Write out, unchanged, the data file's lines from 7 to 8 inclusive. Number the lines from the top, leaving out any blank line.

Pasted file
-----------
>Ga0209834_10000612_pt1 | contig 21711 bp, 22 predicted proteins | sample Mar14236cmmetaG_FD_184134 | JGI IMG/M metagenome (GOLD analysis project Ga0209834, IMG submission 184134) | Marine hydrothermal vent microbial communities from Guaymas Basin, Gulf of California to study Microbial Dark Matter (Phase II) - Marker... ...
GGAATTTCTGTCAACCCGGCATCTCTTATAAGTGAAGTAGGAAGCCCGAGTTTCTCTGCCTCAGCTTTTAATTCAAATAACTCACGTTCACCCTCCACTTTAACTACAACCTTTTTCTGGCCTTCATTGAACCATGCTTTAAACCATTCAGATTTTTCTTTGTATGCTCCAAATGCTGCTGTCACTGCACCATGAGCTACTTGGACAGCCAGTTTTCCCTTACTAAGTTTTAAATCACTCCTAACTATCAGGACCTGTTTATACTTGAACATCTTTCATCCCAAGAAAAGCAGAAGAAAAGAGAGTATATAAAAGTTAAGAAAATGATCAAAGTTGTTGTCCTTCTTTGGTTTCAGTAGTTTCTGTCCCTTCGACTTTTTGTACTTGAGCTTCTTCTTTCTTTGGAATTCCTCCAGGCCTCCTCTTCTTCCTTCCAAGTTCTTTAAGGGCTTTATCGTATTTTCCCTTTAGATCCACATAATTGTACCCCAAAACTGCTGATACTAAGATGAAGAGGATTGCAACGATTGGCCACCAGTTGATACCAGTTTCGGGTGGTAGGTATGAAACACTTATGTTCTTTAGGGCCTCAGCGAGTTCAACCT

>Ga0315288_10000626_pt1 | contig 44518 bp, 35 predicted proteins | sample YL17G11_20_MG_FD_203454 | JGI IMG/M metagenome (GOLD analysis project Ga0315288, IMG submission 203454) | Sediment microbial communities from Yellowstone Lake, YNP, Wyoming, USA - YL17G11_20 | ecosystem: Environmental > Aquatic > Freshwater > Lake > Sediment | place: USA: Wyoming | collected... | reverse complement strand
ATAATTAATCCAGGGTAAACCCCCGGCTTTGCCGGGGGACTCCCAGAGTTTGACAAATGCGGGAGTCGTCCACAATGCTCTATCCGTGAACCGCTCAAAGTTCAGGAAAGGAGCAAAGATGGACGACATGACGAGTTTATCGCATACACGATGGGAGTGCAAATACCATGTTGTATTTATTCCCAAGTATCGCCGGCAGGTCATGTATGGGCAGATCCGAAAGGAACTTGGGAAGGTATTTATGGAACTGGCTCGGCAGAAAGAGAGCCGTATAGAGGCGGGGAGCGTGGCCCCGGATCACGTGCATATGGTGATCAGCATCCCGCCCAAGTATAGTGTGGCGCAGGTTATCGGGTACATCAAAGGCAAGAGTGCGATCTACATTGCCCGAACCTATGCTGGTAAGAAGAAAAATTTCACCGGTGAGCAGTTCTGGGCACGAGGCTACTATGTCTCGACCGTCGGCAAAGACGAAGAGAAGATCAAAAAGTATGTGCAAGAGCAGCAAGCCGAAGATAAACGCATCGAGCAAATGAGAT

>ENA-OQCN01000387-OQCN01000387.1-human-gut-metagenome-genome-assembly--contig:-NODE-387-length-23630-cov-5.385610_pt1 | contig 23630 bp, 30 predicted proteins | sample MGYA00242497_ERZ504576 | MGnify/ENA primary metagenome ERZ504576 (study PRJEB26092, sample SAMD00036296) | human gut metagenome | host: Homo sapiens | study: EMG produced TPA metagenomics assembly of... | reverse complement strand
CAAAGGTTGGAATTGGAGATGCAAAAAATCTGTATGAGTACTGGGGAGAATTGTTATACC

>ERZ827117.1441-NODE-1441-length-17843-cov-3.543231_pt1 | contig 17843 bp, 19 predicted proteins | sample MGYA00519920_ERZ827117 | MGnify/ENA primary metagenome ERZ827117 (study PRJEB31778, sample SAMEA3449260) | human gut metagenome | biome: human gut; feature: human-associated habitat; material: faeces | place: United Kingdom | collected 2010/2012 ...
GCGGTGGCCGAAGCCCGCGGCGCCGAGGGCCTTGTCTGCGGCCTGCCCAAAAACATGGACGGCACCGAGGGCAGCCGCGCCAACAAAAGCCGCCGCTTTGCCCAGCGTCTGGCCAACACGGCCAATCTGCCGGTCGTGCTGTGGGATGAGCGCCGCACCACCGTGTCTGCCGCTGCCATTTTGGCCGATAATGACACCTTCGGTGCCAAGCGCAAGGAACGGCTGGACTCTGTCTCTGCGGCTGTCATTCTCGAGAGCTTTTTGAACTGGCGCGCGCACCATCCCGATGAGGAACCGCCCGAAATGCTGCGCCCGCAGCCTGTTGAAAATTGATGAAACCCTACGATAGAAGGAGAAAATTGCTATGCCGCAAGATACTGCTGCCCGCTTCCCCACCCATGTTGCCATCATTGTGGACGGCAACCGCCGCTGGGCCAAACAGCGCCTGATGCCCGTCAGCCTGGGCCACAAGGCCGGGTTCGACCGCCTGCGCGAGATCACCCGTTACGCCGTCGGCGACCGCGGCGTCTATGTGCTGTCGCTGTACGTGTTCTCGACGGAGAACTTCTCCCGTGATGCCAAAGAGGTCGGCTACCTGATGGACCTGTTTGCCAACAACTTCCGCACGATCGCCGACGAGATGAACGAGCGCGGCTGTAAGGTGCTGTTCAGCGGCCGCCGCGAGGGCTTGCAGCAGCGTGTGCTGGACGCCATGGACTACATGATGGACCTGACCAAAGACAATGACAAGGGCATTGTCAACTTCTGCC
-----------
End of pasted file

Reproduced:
>ERZ827117.1441-NODE-1441-length-17843-cov-3.543231_pt1 | contig 17843 bp, 19 predicted proteins | sample MGYA00519920_ERZ827117 | MGnify/ENA primary metagenome ERZ827117 (study PRJEB31778, sample SAMEA3449260) | human gut metagenome | biome: human gut; feature: human-associated habitat; material: faeces | place: United Kingdom | collected 2010/2012 ...
GCGGTGGCCGAAGCCCGCGGCGCCGAGGGCCTTGTCTGCGGCCTGCCCAAAAACATGGACGGCACCGAGGGCAGCCGCGCCAACAAAAGCCGCCGCTTTGCCCAGCGTCTGGCCAACACGGCCAATCTGCCGGTCGTGCTGTGGGATGAGCGCCGCACCACCGTGTCTGCCGCTGCCATTTTGGCCGATAATGACACCTTCGGTGCCAAGCGCAAGGAACGGCTGGACTCTGTCTCTGCGGCTGTCATTCTCGAGAGCTTTTTGAACTGGCGCGCGCACCATCCCGATGAGGAACCGCCCGAAATGCTGCGCCCGCAGCCTGTTGAAAATTGATGAAACCCTACGATAGAAGGAGAAAATTGCTATGCCGCAAGATACTGCTGCCCGCTTCCCCACCCATGTTGCCATCATTGTGGACGGCAACCGCCGCTGGGCCAAACAGCGCCTGATGCCCGTCAGCCTGGGCCACAAGGCCGGGTTCGACCGCCTGCGCGAGATCACCCGTTACGCCGTCGGCGACCGCGGCGTCTATGTGCTGTCGCTGTACGTGTTCTCGACGGAGAACTTCTCCCGTGATGCCAAAGAGGTCGGCTACCTGATGGACCTGTTTGCCAACAACTTCCGCACGATCGCCGACGAGATGAACGAGCGCGGCTGTAAGGTGCTGTTCAGCGGCCGCCGCGAGGGCTTGCAGCAGCGTGTGCTGGACGCCATGGACTACATGATGGACCTGACCAAAGACAATGACAAGGGCATTGTCAACTTCTGCC